Thursday, October 2, 2008

Spot the mistake! answer

Hey all! I'm so glad that exams are all over =D Now, back to our usual activities...

A few weeks ago I posted this.
Anyone managed to spot the mistake? If you couldn't, no matter, read on!

Everyone must be familiar with the terms "Big Dipper" and "Pole star", etc. both of which are supposedly useful in helping you locate the North direction and navigate your way when you're lost, as depicted in popular culture.

Now popular culture, more often than not, uses the terms interchangeably, while there is a marked distinction between the two.
A quick glance back to a diagram of the celestial sphere shows you this:

As seen, the North Celestial Pole (NCP) is the point where the entire celestial sphere, or "sky", appears to rotate about. The NCP also happens to be marked by a star of apparent magnitude 1.97, thus it appears stationary as the sky rotates about the NCP. Polaris therefore is a good pointer to the North.

Polaris aka Pole Star belongs to the asterism Little Dipper, whose picture is shown below:

Another good North pointer is the Big Dipper.

Big Dipper and Little Dipper share a little bit of resemblance, thus explain the names.

The bigger asterism, due to its close angular distance from the NCP (as seen at 2 o'clock on 1st picture), is also a good North pointer. It however does not stay motionless on the sky, and thus rotates about the NCP just like the rest. Its stars are brighter and the asterism is more recognisable than Polaris, thus Big Dipper can be used to find Polaris, then North.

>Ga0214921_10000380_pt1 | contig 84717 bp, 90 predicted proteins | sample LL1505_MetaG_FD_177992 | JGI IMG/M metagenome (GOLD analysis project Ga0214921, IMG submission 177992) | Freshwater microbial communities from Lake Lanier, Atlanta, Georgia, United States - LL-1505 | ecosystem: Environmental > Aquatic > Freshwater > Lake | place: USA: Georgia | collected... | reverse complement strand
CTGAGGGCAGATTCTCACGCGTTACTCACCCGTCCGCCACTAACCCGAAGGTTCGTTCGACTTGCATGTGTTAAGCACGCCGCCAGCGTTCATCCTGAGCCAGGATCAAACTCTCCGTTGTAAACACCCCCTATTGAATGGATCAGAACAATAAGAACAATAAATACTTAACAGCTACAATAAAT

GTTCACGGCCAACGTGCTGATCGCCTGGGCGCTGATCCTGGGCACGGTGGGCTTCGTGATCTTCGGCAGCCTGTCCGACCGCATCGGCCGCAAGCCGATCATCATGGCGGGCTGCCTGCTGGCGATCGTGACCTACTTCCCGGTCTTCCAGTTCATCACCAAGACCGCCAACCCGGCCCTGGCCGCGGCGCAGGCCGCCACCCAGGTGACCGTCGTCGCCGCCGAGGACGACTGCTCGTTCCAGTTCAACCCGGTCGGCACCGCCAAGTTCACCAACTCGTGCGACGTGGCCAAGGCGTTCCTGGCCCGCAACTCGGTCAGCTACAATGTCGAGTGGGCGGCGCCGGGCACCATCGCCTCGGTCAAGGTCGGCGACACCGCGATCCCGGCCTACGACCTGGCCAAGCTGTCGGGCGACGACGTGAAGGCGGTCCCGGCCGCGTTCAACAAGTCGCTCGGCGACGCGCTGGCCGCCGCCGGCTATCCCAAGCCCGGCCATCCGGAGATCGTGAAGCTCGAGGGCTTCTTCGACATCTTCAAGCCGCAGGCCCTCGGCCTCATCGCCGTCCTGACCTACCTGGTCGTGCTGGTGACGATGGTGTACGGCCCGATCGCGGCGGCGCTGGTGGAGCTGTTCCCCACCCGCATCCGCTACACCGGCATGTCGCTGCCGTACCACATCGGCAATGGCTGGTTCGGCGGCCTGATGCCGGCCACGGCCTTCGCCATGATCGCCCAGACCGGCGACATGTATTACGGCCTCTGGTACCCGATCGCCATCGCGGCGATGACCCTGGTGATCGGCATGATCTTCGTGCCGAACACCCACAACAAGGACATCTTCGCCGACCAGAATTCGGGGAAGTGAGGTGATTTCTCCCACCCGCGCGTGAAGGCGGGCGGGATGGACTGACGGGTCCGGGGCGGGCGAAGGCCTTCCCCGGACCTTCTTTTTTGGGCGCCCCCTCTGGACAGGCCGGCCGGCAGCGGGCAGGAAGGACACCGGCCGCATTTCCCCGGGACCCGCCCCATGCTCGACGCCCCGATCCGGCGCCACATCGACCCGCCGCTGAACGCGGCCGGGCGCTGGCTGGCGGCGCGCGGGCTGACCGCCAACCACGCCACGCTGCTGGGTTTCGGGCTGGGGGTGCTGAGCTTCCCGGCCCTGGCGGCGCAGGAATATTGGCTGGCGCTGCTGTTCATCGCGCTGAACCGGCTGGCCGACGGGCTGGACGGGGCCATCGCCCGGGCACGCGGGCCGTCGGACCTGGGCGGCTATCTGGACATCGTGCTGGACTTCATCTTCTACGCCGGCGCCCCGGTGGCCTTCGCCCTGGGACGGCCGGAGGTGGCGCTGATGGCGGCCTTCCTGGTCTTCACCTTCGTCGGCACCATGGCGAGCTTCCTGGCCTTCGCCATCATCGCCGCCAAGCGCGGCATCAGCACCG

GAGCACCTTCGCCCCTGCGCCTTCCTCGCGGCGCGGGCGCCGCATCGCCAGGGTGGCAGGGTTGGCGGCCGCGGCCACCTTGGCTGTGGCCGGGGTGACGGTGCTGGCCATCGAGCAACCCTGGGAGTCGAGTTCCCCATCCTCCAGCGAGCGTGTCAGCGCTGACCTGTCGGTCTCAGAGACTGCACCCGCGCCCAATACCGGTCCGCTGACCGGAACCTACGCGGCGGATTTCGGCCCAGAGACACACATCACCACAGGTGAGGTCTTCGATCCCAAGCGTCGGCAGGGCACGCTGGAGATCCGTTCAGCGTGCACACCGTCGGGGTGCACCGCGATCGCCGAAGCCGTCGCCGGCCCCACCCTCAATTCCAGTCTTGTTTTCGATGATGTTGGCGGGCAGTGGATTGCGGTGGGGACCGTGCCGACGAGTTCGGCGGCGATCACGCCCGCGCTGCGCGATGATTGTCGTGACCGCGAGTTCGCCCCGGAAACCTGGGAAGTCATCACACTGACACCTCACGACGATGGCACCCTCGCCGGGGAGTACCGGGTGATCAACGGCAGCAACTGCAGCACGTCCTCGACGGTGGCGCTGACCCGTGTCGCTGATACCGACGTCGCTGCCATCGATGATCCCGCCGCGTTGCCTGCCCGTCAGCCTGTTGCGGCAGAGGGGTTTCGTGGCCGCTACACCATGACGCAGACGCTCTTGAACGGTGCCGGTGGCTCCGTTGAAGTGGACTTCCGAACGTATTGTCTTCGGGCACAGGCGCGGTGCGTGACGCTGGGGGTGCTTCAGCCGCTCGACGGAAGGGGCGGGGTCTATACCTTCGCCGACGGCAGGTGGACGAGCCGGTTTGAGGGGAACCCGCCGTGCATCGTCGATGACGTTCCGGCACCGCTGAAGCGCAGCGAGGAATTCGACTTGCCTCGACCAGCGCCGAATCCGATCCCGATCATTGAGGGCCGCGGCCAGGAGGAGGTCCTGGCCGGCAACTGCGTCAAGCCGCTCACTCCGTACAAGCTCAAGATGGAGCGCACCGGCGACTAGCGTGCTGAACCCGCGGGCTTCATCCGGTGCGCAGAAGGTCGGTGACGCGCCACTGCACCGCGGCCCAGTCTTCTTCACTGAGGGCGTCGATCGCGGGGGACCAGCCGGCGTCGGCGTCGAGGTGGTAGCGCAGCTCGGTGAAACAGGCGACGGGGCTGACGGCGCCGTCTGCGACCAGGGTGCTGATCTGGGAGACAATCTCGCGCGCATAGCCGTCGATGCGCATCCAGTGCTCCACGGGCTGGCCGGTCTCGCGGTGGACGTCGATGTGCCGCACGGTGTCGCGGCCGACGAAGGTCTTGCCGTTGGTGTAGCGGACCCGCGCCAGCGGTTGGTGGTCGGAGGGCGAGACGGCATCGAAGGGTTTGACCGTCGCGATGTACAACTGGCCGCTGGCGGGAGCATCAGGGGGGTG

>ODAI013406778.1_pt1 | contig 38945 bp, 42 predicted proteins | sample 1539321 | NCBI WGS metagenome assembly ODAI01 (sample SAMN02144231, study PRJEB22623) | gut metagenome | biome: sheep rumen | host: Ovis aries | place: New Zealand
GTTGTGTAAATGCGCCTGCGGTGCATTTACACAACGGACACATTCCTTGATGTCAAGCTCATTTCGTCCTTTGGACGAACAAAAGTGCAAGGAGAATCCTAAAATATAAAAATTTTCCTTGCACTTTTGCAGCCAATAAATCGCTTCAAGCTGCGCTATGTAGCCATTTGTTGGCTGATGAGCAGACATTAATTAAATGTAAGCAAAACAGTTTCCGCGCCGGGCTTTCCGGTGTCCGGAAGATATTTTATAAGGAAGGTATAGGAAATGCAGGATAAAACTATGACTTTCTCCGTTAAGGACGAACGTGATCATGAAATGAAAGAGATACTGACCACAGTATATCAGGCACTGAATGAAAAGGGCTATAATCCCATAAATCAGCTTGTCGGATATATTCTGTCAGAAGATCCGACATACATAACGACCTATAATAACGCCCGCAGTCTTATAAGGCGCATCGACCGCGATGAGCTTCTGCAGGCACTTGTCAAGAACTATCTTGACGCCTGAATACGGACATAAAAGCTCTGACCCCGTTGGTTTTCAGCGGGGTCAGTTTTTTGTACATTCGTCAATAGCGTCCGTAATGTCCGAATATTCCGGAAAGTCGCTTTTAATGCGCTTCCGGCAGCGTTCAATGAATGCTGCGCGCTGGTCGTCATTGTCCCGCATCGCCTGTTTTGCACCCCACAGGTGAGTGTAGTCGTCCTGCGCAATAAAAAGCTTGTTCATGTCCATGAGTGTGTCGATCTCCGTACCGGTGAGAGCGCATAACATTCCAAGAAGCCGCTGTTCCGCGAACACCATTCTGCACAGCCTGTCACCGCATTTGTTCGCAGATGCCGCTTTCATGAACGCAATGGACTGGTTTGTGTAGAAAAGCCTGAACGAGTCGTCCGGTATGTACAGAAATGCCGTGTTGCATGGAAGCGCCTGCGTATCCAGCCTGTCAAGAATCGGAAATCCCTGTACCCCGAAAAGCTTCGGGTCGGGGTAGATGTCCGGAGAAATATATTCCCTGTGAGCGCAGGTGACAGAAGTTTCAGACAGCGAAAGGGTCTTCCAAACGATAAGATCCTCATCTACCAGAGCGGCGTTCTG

As such, referring back to the image we had last time...
The image shown was that of Big Dipper, NOT Little Dipper, therefore our Pole Star appears to have been misplaced, removed from Little Dipper and placed at Big Dipper instead. Big Dipper thus is not stationary, or "always there", and as it goes, the boy deceived the poor little girl -_-
ALSO, Polaris, at an apparent magnitude of 1.97, is not "the brightest star". Our brightest star excluding the Sun would have to be Sirius of Canis Major, at apparent magnitude -1.46. For more information, just wiki.

Hope this clears up some's misconceptions!

Clear skies (:

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